Life is getting unpleasant in the Kremlin these days. Moscow is jittery over the national protests against the corruption and social failures of Putinocracy, and the fear that a new wave of democracy agitation (obviously manufactured in the State Department by the archfiend Hillary Clinton) could further inflame the Russian situation has the ex-KBG hacks who dominate Russia on edge.
The increasing isolation of the Syrian thugs puts their friends and allies in the Kremlin in a tight place. Pushing Assad toward the exits risks strengthening the calls for a “Russian spring,” the Kremlin fears. Democracy, alas, is catching. But if the Kremlin stands by its man in Damascus, it attracts the hatred and contempt of the entire Sunni world — as well as catching the usual flak from the usual groups in places like Europe and the US. Turkey, Egypt, Saudi Arabia: they all want Assad to go, and the demand for stronger resolutions in the Security Council is mounting.
Worse, it’s looking more and more as if the outside pressure plus the domestic resistance will ultimately drive Assad out; if the Kremlin stands by him and he goes, Putin looks both ineffective and evil — not, we may safely assume, a desirable outcome from the Kremlin point of view.
To defend Syria openly deepens Russia’s international isolation and feeds Putin’s critics at home. To join the global move for change in Damascus does the same thing — and also demonstrates the impotence of Russia to affect events in a longtime ally where it still has a naval base.
This is not a good place to be, and Russia’s response shows how professional and skilled diplomats (like good courtroom lawyers) respond when the going gets tough. Essentially, the response is to distract and to try to change the subject: “Oh look! A squirrel!”
The squirrel in question is the effect on civilians of the last pro-democracy resolution at the Security Council, the resolution authorizing military action to protect civilians in Libya. As Russia (in my view, quite correctly) points out, the NATO allies stretched that resolution well past the breaking point, turning an authorized humanitarian mission into an unquestionable regime change campaign. Many third world countries don’t like anything that looks like the authorization of western-led regime change, and by drawing attention to NATO’s behavior in Libya, Russia hopes to muddy the waters in the discussions over Syria.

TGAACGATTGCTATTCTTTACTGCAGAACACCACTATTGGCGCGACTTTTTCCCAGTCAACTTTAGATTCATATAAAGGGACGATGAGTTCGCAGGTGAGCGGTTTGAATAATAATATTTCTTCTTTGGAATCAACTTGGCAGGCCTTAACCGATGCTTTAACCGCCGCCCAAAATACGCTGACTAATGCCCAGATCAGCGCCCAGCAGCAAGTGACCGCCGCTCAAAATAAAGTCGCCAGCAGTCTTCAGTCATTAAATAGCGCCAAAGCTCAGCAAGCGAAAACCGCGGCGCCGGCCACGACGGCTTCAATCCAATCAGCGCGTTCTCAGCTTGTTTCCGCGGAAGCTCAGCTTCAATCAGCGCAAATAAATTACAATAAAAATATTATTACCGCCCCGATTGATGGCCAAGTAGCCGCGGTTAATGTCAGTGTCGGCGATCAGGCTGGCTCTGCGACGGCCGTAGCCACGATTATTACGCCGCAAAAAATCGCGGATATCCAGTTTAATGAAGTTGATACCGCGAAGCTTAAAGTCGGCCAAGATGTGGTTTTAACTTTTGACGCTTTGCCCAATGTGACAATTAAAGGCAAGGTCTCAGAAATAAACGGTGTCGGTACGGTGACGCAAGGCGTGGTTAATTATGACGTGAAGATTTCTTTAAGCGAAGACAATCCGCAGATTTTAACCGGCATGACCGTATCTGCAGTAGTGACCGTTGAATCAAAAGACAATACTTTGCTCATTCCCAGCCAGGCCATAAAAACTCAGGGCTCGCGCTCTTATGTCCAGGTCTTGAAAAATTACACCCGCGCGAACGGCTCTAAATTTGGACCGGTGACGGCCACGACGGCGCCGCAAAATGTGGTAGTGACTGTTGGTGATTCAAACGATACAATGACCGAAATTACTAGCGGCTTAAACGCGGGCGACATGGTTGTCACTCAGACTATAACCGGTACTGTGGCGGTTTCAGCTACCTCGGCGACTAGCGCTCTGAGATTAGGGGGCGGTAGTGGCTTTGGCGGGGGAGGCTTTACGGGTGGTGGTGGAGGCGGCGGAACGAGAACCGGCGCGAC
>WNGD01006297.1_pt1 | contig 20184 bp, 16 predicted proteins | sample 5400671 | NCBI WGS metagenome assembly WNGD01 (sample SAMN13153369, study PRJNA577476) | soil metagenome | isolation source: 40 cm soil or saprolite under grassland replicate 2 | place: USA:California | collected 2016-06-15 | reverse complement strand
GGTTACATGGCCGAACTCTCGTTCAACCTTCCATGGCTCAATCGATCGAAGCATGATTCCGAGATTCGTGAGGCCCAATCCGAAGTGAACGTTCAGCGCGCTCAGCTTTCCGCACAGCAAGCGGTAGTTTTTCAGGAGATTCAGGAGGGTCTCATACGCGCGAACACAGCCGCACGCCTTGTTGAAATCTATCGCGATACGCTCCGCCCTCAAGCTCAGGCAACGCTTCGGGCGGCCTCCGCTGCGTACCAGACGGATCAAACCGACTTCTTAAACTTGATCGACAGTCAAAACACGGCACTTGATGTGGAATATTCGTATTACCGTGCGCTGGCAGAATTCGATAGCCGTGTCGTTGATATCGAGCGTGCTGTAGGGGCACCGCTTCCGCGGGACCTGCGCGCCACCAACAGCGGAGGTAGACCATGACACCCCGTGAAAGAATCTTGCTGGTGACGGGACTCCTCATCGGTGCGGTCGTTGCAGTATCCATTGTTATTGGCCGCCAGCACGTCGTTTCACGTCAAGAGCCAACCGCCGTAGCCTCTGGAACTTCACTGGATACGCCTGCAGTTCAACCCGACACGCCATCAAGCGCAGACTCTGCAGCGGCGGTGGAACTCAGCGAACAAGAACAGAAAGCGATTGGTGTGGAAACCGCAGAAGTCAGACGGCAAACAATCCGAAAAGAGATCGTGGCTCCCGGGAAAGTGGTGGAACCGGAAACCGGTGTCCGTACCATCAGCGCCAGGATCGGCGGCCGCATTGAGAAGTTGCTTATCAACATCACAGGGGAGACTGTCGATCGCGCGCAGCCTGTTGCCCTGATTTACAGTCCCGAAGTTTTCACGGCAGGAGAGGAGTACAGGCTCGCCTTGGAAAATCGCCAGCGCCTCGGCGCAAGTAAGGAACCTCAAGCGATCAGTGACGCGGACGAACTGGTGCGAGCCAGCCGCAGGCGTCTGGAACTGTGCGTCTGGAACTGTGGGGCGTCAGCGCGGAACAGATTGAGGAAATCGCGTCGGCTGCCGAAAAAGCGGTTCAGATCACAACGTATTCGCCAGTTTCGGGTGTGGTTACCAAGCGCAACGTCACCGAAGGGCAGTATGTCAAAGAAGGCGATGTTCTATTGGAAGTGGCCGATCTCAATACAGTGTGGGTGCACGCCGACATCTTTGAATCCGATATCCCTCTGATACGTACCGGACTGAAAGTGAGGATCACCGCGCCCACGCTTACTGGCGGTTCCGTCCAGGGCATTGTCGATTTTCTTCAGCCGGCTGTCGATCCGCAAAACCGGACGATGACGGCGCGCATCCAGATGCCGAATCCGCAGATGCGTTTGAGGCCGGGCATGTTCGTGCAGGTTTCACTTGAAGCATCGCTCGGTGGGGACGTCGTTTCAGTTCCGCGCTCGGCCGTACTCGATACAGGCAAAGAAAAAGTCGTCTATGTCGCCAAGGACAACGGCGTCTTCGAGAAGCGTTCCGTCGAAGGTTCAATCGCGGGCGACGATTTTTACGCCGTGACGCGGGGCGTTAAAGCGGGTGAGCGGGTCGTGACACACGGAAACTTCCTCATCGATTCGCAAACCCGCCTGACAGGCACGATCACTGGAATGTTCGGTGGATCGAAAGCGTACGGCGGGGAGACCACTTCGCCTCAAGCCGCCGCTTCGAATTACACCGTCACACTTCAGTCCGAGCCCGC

This is why Russia is demanding an accounting for civilian deaths in Libya, and denouncing NATO’s alleged failure to protect civilians or to provide an accounting for the casualties. If Russia can change the subject from Assad’s murders to the protection of the sovereignty of developing countries against western meddling and NATO hypocrisy, it hopes to defend Syria at the Security Council without losing much ground either at home or abroad.
Russia’s motives for raising the issue are not particularly inspiring, but it does have a point. The squirrel is really there. NATO stretched its Libya mandate so far that the Security Council will not be passing many resolutions of that kind in the future; the Wilsonian interventionists traded a short term UN win for a long term UN setback and will find Security Council support for liberal interventions much harder to get in the future. Rallying the third world against the imperialist west is second nature to old KGB operatives; this was their bread and butter during the Soviet period and the old slogans still work.
This won’t save Assad, perhaps, but it could save Russia’s face and for now that will have to do.